Well, it’s the same thing with mules and donkeys. You can strengthen them so they can move longer. Start by going on short trail rides, then longer ones; build them up so they can handle 6-hour trail rides. Even with trail riding training, the donkey can’t go on long trail rides and do well simply because of their muscle content.

Resist the Urge… Don’t Buy a Pretty Mule

I know you want the prettiest mule or donkey you can find.

  • Trust me. That’s not what you want to look for when buying an equine.
  • You may end up with a pretty mule, but there are a couple of other things you may wind up with that you didn’t bargain for. Namely, an unwilling disposition and a poor conformation. In other words, a problem mule.
  • A lot of folks will look at how pretty she is. So many owners call me saying, “Oh, this is a really pretty mule, but…”
  • This is what I call a “But mule.”
  • He’s pretty but has many bad habits that don’t work.
  • You want a mule or donkey with a good disposition.

What You Need to Look for When Buying a Mule

You want to buy a mule. You want a quality animal. You want an animal that you can work with and grow together with. Great decision.

It would be best if you looked for disposition first. Disposition is critical; if you have a willing disposition, you have the makings of a million-dollar mule.

After confirmation, you will want to look for a disposition. The disposition is how the mule is physically structured. Legs straight and an even back.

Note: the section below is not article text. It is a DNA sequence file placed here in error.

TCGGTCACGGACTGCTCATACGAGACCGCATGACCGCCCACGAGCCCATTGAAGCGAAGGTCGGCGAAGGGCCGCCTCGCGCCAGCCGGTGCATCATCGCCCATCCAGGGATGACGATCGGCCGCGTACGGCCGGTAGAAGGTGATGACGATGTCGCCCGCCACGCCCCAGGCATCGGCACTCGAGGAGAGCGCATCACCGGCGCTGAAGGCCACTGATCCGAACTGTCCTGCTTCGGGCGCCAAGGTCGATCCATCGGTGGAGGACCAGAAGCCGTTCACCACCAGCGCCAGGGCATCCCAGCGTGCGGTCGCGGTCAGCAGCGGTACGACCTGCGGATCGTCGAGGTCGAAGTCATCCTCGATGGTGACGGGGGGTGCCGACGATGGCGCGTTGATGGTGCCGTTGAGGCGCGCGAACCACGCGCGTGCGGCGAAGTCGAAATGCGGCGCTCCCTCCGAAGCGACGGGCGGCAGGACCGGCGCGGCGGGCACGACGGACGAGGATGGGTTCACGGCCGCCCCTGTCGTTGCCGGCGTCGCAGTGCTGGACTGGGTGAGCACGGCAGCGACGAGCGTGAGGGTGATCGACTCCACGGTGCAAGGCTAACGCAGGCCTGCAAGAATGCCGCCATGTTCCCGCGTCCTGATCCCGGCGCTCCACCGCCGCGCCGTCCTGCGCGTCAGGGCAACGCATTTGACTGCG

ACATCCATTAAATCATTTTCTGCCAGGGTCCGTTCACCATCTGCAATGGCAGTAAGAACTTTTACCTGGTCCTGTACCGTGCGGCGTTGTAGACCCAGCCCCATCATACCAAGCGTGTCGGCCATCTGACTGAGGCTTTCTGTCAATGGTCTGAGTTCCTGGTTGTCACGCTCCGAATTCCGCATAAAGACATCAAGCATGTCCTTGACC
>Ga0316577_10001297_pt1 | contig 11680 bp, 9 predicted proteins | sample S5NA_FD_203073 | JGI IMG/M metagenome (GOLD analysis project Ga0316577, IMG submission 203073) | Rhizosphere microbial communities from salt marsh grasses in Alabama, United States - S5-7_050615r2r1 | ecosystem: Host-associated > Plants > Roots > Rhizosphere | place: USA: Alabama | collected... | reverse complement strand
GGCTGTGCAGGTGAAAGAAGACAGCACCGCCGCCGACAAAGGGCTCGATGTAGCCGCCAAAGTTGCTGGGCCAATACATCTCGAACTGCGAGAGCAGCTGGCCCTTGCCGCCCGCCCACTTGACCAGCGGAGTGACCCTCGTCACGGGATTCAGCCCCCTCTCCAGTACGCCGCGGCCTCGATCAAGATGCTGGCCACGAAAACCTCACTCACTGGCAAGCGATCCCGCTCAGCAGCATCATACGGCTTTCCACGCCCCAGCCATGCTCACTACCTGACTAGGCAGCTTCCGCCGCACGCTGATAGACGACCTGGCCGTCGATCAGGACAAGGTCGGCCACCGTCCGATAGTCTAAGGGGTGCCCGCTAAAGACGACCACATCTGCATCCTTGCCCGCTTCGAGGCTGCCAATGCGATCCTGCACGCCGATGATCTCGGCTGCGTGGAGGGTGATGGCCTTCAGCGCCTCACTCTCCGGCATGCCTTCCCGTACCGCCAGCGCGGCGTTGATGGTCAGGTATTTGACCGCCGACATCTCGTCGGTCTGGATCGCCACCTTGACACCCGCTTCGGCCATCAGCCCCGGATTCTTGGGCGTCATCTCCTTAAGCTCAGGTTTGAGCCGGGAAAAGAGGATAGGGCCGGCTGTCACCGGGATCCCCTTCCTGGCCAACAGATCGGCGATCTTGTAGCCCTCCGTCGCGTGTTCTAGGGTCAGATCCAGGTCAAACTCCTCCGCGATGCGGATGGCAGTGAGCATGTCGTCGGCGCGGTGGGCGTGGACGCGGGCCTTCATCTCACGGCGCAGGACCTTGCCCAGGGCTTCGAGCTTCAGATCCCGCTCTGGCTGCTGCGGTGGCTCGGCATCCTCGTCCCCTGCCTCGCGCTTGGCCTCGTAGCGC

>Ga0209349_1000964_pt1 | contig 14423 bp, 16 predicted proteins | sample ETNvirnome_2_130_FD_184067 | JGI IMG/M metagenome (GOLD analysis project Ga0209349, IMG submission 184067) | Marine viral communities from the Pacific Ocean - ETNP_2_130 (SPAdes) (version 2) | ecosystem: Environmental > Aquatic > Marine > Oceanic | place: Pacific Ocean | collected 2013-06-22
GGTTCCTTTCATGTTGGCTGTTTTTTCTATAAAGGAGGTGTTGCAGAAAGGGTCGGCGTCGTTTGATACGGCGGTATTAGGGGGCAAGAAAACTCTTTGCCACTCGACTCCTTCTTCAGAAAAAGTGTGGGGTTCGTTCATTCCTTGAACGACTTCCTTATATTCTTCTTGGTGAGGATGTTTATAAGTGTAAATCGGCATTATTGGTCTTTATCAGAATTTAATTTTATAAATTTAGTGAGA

Finally, after disposition and confirmation, you want to look for training. Training is essential. However, you don’t want to take their word for it. You want to verify that the animal is trained.

In addition to the above, I always recommend a veterinarian check on your potential mule.

After confirmation, you look at the mule’s training. It’s essential, so always check for that. The last thing you do is have a veterinarian check out your potential mule.

Is It Okay to Buy A Rescue Mule or Donkey?

Be very careful.

Rescue organizations traditionally do not understand mules, and you will end up with junk that’s ready to hurt you.

I love mules and donkeys. I do. They have been so good to me, and the truth is that some humans have been so bad to these animals that the most compassionate thing you can do is to put them down. They won’t show you the pain they’re in. They will brace into pain, but underneath, they’re hurting badly.

What makes humans so unique is that God put his heart of compassion inside of us, and that compassion helps us rescue and save so many otherwise hurting animals… and people.

Unfortunately, the most compassionate thing we can do for crippled, beaten, and abused mules is put them down.

Often, you will end up with a bad experience, and an animal will be ready to hurt you.

Is There Any Good Place to Buy A Mule?

No, there is not a good place. There is not a safe place. Mules are big business, and just because a mule has been camping all over Colorado, kids ride him, and he’s got so many hours packing, it doesn’t mean he’s right for you. Please don’t buy into it.

The big thing is, when you find a mule that looks like it might be a fit for you, no matter what problems he may have, what can he do in a 10-foot circle? That’s the test.

If he passes the test, have a vet look at him and give you the sign that the mule is healthy inside.

I know people all over the United States selling mules — but I haven’t seen them ride them. I don’t know that mule. When I get time with the mule, do what I’ve described in this article, and then I can say, “Okay, I know this mule is well-trained.” It doesn’t happen very often, but I can tell you that it does happen, and I’ve helped people out over the years in this way.

Occasionally, someone I know will sell a mule, and I know they have good mules, which helps. So, relationships with the seller or the mule themself can help you make a good decision.

The best thing you can do is find someone who is done riding their mule or donkey. They’ve had this old mule for a long time, and it’s just been a good part of the family.